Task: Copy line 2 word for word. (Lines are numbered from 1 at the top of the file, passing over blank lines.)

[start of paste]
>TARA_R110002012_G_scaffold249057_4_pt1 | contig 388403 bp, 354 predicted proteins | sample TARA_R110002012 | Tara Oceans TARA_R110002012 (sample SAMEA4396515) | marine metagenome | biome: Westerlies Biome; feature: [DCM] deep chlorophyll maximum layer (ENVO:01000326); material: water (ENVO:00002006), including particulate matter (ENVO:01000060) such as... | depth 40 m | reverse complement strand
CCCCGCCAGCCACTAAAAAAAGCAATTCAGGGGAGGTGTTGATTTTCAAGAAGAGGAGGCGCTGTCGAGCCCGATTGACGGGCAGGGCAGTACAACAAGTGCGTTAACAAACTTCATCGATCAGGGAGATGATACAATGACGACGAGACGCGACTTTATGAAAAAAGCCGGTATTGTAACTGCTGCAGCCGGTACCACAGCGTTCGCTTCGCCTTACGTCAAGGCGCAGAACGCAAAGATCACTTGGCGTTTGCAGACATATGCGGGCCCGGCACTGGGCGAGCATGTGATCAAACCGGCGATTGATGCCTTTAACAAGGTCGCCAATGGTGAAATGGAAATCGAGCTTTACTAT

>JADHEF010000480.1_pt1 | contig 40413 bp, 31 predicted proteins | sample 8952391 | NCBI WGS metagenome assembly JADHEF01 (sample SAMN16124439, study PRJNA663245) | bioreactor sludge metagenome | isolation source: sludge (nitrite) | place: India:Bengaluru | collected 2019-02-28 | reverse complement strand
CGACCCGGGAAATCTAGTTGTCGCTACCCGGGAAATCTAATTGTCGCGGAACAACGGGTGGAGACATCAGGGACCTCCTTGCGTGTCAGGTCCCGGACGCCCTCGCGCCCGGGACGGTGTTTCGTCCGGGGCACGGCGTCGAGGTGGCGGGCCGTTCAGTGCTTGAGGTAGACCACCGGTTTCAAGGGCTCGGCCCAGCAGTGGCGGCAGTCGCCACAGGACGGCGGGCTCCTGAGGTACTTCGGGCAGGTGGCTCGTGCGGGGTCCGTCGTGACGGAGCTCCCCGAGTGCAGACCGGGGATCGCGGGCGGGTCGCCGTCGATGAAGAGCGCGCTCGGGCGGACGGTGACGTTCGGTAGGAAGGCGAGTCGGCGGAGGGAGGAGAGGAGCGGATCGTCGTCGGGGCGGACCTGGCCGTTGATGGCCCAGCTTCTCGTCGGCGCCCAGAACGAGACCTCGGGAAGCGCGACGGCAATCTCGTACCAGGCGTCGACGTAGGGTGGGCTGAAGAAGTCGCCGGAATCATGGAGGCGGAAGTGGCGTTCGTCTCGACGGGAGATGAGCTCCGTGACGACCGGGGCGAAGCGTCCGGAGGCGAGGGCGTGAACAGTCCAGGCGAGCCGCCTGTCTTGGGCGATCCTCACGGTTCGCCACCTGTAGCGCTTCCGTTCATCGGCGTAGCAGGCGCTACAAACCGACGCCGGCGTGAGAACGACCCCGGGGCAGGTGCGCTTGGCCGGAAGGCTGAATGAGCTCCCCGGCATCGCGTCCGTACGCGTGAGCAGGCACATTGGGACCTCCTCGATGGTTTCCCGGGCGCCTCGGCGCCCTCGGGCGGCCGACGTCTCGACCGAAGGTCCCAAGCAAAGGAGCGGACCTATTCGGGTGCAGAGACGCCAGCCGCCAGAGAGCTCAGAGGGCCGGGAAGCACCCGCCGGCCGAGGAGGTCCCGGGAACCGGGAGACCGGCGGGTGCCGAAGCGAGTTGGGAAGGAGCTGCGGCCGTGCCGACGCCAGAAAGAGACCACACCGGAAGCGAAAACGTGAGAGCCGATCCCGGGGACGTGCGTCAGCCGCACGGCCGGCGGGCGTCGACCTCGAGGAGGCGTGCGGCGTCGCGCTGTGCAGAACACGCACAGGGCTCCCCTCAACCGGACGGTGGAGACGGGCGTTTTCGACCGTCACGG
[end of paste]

CCCCGCCAGCCACTAAAAAAAGCAATTCAGGGGAGGTGTTGATTTTCAAGAAGAGGAGGCGCTGTCGAGCCCGATTGACGGGCAGGGCAGTACAACAAGTGCGTTAACAAACTTCATCGATCAGGGAGATGATACAATGACGACGAGACGCGACTTTATGAAAAAAGCCGGTATTGTAACTGCTGCAGCCGGTACCACAGCGTTCGCTTCGCCTTACGTCAAGGCGCAGAACGCAAAGATCACTTGGCGTTTGCAGACATATGCGGGCCCGGCACTGGGCGAGCATGTGATCAAACCGGCGATTGATGCCTTTAACAAGGTCGCCAATGGTGAAATGGAAATCGAGCTTTACTAT